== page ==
The research and production site in Basel for the pharmaceutical company Novartis has been transformed and extended into a new campus. The masterplan for the area, situated between the River Rhine and the French border, was developed by the architect Vittorio Magnago Lampugnani. The overall project comprises office buildings as well as research and production facilities, all designed by different architects. This project consists of a five-storey laboratory building located on Fabrikstraße, the principal artery of the new campus. The building commands a central position on the intersection with a new east-west axis leading towards the Rhine. The footprint of the building, its overall building height and the height of the ground floor were fixed within the masterplan. Envisioned as a laboratory of the future, the building had to take into consideration flexibility for shared and temporary workspaces and fluid transitions between areas for experimentation and regular workspaces. The façade, the two building cores and concrete beams provide the supporting structure. The beams span twenty-seven metres and contain technical services, allowing for a column-free floor plan. This spatial configuration offers flexibility within which new laboratory concepts may be explored. The external structure is made of precast concrete with faceted columns. The concept adopts the theme of the colonnade, a recurrent motif on the campus. The faceting varies between smooth and rough finishes, and its orientation causes differing shadows. Continuous floor-height glazing placed within this external grid provides ample daylight for all the workspaces. A restaurant is located on the ground floor, while a sculptural stair designed by Ross Lovegrove connects the three laboratory floors with a flexible office level on the top floor. All offices are placed around a roof garden, which contains the permanent installation ‘Molecular (BASEL)’, a late work by the artist Serge Spitzer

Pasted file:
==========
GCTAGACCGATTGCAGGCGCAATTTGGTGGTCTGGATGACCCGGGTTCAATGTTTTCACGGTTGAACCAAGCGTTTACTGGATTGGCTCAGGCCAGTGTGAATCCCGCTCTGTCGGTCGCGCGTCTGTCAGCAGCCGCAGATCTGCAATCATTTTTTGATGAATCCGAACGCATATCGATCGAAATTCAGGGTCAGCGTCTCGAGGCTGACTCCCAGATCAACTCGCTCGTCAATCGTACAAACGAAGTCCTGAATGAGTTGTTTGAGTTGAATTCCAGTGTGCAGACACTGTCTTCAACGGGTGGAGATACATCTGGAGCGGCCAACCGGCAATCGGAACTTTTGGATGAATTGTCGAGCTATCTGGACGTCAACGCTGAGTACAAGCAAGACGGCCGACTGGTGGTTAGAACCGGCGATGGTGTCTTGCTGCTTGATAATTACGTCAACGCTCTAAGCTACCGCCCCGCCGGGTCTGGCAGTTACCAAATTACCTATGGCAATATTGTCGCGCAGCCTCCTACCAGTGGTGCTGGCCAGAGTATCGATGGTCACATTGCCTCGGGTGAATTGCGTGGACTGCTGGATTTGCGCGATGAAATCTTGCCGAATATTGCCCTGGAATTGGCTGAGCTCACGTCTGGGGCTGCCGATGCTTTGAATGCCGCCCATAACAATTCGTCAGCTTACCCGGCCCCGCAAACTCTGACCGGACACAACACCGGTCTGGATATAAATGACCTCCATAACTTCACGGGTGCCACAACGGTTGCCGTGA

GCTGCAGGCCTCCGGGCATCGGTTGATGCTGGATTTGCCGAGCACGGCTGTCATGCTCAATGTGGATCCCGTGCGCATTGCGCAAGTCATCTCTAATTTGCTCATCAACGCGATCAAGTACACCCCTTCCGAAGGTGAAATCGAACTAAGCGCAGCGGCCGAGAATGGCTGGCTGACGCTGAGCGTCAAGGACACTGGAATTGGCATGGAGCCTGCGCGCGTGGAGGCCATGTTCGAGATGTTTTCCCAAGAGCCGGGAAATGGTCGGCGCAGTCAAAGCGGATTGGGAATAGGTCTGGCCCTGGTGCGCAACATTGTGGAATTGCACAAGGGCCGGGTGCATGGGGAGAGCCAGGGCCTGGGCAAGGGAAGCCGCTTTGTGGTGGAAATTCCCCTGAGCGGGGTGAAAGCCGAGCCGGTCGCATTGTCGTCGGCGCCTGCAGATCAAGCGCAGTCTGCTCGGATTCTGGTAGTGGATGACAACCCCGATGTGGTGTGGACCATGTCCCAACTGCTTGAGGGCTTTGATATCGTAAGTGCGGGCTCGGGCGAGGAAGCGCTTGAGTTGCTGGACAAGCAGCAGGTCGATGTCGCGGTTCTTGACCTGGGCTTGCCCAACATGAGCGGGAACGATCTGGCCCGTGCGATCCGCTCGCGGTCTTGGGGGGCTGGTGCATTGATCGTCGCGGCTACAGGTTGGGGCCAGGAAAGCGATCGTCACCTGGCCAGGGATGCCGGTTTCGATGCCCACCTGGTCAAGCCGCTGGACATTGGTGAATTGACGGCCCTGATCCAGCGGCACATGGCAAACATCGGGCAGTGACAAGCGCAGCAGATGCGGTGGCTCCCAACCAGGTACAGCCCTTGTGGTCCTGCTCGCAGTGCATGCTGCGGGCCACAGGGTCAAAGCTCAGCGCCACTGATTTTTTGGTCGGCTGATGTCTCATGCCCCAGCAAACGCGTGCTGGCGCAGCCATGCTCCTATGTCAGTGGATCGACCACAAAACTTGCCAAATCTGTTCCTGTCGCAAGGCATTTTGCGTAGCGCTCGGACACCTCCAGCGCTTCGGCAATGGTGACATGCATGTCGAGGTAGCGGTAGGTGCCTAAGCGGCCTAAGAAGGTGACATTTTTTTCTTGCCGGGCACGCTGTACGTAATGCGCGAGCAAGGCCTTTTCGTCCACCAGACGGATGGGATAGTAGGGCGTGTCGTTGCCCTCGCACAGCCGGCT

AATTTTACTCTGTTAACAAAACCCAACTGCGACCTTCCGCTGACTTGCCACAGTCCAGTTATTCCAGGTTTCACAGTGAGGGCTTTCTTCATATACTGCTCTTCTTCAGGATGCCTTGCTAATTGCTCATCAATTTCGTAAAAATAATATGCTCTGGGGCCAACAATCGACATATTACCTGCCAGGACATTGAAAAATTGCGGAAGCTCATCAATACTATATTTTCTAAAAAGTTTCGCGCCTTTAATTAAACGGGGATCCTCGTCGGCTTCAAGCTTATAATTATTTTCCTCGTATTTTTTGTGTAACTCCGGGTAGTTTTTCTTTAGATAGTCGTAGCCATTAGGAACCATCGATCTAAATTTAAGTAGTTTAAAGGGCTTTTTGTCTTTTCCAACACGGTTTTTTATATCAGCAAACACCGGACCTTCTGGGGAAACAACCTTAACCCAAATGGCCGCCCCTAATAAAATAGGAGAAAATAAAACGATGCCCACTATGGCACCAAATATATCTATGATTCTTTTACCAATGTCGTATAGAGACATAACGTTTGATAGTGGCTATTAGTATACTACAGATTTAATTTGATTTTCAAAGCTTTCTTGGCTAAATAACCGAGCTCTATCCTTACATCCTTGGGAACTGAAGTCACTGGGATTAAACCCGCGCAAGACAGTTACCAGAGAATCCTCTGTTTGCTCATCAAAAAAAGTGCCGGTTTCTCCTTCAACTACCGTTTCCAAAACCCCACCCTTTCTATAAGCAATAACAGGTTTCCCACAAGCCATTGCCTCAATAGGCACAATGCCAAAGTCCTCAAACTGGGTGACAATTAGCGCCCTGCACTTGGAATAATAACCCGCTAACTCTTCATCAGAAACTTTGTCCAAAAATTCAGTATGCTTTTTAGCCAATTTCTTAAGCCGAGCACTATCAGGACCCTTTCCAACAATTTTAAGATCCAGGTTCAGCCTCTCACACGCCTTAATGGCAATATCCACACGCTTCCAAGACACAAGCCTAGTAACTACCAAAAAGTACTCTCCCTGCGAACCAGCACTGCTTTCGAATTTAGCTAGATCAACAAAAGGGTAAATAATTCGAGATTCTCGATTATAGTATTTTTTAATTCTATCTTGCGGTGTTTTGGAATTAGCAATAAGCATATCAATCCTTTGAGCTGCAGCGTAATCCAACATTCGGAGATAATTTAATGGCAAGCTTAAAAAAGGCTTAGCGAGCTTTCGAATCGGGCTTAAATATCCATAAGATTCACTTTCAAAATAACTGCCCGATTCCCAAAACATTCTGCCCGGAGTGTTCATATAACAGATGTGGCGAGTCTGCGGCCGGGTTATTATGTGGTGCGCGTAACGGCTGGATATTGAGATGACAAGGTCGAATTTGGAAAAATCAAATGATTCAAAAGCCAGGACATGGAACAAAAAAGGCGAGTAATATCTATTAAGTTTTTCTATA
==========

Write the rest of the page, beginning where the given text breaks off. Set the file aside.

source: David Chipperfield Architects